On October 3, 2014, the defendants filed a motion to vacate the settlement order.[1] In this motion the defendants contended that the parties could not agree on the specific terms of the releases nor on the identities of the parties who should execute the releases. Specifically, the defendants argued that the plaintiff was not in existence in August, 2012, when it alleged that it was engaged by the defendants to obtain commercial financing. The defendants further argued that the three individuals that the plaintiff claimed were principals of the plaintiff were not listed as principals of the LLC in the records of the Connecticut Secretary of State. Instead, two other limited liability companies were listed as principals of the plaintiff and the principals in the other limited liability companies did not include an individual named Michael Petralia (also known as Michael Petraglia), the individual that the defendants had dealt with concerning the underlying transaction. The defendants argued that they had been unable to verify the actual identity of that individual and that without knowing the actual identities of the principals of the plaintiff, they had no way of protecting themselves from future litigation concerning these claims.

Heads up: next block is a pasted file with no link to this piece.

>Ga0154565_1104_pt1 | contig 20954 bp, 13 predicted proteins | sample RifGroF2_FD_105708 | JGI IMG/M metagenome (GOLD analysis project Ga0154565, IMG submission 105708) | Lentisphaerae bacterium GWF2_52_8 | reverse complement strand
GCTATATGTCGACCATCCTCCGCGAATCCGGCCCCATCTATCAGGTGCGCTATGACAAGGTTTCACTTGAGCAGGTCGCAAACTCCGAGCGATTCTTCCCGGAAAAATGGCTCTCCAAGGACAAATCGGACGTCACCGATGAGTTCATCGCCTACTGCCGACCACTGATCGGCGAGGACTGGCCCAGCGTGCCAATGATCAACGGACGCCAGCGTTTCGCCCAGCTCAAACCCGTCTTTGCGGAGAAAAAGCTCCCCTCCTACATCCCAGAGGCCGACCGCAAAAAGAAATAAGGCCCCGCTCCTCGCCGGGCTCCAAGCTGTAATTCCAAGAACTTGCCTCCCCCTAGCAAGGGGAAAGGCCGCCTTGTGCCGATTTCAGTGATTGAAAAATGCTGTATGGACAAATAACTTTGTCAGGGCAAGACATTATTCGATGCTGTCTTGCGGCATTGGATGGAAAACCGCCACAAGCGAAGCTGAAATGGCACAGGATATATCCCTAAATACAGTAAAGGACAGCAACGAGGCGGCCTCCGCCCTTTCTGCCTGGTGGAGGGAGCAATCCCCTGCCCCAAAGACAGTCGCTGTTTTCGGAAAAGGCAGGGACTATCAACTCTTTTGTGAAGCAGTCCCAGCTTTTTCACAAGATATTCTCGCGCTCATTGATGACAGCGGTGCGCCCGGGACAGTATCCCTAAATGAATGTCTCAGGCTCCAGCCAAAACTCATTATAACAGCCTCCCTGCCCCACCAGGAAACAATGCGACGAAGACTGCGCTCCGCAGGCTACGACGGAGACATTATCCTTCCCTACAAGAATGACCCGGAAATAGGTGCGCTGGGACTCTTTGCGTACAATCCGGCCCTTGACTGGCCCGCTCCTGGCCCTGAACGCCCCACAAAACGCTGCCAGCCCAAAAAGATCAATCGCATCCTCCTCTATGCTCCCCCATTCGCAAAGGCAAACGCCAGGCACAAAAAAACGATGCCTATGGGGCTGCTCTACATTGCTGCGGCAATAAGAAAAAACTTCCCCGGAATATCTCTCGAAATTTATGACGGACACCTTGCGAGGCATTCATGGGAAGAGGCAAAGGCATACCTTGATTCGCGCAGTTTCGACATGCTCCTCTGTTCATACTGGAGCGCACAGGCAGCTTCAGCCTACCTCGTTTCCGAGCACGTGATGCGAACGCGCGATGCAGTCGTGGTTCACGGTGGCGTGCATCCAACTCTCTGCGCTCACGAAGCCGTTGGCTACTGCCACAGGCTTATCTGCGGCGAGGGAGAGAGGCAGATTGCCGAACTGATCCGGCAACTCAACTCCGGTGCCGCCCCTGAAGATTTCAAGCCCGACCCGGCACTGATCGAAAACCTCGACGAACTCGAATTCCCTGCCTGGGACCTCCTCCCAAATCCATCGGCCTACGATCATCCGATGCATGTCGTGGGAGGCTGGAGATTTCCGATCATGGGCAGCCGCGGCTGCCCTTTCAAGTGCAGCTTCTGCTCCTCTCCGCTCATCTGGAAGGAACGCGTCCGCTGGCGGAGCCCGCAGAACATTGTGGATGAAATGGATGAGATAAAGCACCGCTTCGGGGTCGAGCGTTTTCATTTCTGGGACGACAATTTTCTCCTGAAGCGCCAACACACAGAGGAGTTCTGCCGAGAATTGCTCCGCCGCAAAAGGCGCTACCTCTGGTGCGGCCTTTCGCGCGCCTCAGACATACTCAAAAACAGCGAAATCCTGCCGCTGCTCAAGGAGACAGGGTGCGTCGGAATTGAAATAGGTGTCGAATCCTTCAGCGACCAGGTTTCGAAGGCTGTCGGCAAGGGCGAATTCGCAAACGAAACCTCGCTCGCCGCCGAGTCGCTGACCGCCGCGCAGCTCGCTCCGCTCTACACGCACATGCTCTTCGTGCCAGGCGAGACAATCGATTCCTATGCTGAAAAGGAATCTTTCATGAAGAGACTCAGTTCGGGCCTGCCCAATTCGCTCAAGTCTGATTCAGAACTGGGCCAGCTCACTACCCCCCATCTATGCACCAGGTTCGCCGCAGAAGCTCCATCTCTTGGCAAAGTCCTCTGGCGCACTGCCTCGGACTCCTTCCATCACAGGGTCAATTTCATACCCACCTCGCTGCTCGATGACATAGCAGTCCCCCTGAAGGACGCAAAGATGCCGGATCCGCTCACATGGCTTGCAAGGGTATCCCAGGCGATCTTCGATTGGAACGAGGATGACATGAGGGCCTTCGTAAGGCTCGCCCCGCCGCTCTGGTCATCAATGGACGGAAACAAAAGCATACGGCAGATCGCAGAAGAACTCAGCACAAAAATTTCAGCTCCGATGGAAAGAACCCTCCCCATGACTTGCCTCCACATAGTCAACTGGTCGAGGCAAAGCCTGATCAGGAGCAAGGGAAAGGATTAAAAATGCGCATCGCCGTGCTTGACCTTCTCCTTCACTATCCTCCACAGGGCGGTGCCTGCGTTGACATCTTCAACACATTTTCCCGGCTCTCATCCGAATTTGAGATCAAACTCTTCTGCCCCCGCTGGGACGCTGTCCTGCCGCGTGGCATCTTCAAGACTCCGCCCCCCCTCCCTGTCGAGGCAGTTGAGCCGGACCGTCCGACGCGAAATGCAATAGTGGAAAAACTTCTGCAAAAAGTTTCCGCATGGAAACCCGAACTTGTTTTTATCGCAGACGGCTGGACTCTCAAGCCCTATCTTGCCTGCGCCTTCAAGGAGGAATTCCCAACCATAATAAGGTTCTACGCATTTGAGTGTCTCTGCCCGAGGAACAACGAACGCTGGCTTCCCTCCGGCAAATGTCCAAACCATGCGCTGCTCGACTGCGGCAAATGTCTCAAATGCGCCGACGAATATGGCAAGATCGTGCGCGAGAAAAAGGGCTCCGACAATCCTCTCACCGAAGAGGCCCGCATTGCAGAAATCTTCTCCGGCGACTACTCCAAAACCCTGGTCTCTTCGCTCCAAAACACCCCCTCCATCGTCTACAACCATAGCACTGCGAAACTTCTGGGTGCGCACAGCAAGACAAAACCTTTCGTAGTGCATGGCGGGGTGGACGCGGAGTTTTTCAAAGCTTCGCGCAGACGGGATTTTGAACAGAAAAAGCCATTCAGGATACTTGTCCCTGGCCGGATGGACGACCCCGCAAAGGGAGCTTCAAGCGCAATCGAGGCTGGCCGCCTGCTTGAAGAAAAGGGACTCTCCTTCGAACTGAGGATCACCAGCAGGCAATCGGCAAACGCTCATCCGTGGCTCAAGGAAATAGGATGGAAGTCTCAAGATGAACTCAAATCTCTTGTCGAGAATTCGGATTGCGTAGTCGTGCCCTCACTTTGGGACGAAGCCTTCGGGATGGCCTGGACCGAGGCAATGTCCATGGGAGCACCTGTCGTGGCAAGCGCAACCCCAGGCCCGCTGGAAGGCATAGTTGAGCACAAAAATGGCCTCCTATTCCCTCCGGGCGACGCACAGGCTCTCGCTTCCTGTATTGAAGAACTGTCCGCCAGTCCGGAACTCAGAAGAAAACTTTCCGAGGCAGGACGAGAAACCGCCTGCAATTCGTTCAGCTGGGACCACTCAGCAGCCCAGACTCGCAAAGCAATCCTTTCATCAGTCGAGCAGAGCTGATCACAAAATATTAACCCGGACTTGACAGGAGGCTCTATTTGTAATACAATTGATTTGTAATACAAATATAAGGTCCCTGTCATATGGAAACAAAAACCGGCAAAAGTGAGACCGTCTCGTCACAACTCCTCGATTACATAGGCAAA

On October 7, 2014, the plaintiff filed an objection to the defendants' motion to vacate, arguing that it had complied with all of the terms of the September 4, 2014, order but the defendants had failed to do so. The plaintiff also filed a motion for contempt in which it argued that the defendants' refusal to make the required payment and to sign the required documents constituted wilful contempt of the court's September 4, 2014 order. On November 3, 2014, the court denied the defendants' motion to vacate the settlement order.[2] The court also ordered the defendants to comply with the Septem-ber4, 2014 order within ten days and indicated that if the defendants did not comply, the court would consider whether they should be held in contempt at a hearing scheduled for November 17, 2014. Following a hearing on the motion for contempt on November 17, 2014, the court continued the matter to December 1, 2014, for payment of the settlement funds and the signing of the settlement agreement and releases.[3]